Meanwhile in Atlanta, Greg Maddux pitched a typical Maddux-esque game against the Expos, going the distance and giving up no earned runs. But thanks to three Braves errors, Montreal scored four unearned runs, making him the hard luck loser. Thus, the Mets were back within a game of first place. The Reds won again to keep pace in the wild card hunt.
The Mets took a 4-0 lead in the third, thanks to a three-run homer by John Olerud (which also allowed Edgardo Alfonzo to score his 117th run of the year, tying a club record set by Lance Johnson in 1996), followed immediately by a solo shot from Piazza. The catcher wasn’t entirely over the thumb injury he sustained in the first game against the Phils, but he wanted to get some at bats before the series in Atlanta.
Things were looking good, especially since Kenny Rogers kept the Phillies out of the hit column for the first four innings. But then he tweaked his troublesome hamstring yet again, and the wheels came off. He opened the fifth by giving up a hit, then a two-run homer to ex-Met Rico Brogna. After loading the bases with two outs, Rogers walked in a run, then gave up a two-RBI single to Bobby Abreu.
Rogers finally got the hook in favor of Dotel, whose first appearance out of the bullpen did not begin well. The rookie tried the fake-to-third-throw-to-first gambit, but only succeeded in getting called for a balk that brought a runner home from third and put Philly up 6-4. Valentine screamed at first base ump Bruce Froemming, but the umpire refused to ask for help from the rest of his crew, even when the manager stalked on the field and appealed to the other umpires in person.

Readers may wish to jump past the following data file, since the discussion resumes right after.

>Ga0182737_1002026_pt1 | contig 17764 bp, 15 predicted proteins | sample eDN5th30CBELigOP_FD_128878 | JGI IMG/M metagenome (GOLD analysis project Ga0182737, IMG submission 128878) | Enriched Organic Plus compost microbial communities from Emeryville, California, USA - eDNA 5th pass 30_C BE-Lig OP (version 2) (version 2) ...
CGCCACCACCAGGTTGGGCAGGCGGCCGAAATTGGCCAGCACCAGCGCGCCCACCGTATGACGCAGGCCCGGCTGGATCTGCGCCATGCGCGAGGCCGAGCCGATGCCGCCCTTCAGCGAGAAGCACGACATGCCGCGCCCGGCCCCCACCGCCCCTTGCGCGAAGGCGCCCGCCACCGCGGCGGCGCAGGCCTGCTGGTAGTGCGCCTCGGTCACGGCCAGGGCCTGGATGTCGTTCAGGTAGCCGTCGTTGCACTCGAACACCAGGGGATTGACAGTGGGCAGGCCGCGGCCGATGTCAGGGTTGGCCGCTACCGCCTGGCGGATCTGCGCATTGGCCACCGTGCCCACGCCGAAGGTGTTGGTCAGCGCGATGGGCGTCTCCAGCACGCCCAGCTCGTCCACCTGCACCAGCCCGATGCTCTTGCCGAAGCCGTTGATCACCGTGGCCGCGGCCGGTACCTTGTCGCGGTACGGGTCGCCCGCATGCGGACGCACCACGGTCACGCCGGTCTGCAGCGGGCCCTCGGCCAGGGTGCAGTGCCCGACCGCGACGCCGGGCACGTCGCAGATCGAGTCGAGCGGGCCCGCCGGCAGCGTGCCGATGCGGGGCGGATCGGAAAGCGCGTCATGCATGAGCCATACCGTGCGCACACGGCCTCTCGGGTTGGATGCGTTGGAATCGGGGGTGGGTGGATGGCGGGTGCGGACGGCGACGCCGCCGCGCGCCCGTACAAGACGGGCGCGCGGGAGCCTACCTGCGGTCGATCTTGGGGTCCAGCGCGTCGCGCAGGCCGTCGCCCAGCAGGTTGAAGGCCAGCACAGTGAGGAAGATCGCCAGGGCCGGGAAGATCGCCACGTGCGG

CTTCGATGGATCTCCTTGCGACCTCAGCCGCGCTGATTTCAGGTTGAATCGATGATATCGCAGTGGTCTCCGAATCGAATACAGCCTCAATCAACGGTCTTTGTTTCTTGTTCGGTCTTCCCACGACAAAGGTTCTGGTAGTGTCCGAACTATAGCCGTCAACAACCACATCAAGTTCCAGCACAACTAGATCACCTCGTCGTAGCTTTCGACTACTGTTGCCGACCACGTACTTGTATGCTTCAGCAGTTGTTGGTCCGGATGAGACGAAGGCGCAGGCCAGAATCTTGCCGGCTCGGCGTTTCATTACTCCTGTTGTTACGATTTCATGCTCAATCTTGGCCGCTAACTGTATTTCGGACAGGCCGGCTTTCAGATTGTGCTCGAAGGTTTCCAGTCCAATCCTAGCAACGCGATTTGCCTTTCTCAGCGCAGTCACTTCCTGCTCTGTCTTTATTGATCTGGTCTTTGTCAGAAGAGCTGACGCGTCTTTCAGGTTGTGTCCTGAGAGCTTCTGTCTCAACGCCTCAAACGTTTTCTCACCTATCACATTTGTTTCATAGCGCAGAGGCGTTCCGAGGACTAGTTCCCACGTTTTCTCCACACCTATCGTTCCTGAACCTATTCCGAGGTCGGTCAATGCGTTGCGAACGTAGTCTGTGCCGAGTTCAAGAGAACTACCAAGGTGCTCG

Somehow, Valentine avoided getting thrown out of the game. More importantly, Dotel got the final out and pitched a scoreless sixth, which bought the Mets enough to time to claw back. Roger Cedeno led off the bottom of fifth with an infield single, stole second, and scored on an Olerud double. After a walk to Piazza, Robin Ventura hit his own infield single while Olerud scored the tying run all the way from second. Then with two out, Benny Agbayani reached on an error by Desi Relaford, which also allowed Piazza to score the go-ahead run.
Cedeno added a solo home run in the sixth to pad the Mets’ lead, and the bullpen worked around a few scares to maintain it. Turk Wendell gave up two singles to start the seventh, then was yanked in favor of Dennis Cook (though not before he tossed his glove into the stands in frustration, where a lucky young fan flagged this unusual souvenir).
Cook got the last two outs in the seventh and the first in the eighth, but then gave up a double to Jose Arias. Valentine turned to Armando Benitez for a five-out save, which he achieved while striking out three.
Despite missing slugger Brian Jordan (who was battling wrist injuries, and in danger of missing the postseason altogether), the Braves beat the Expos with little fuss, so the Mets would go to Atlanta one game back in the standings.
The win was also a nice birthday present for original Met broadcaster Bob
Murphy, who received cake and a “Happy Birthday” serenade from the Shea
crowd before the game. “You always have to believe there’ll be another September like this,” he said. “Isn’t that what keeps us all so young?”
Mike Piazza described his feelings at the time, in words that will seem ironic to all Mets fans for a few dozen different reasons:
We have to go down there and enjoy it, No. 1, and not get caught up in the pressure. We have to play relaxed and feel like we’re the team to beat.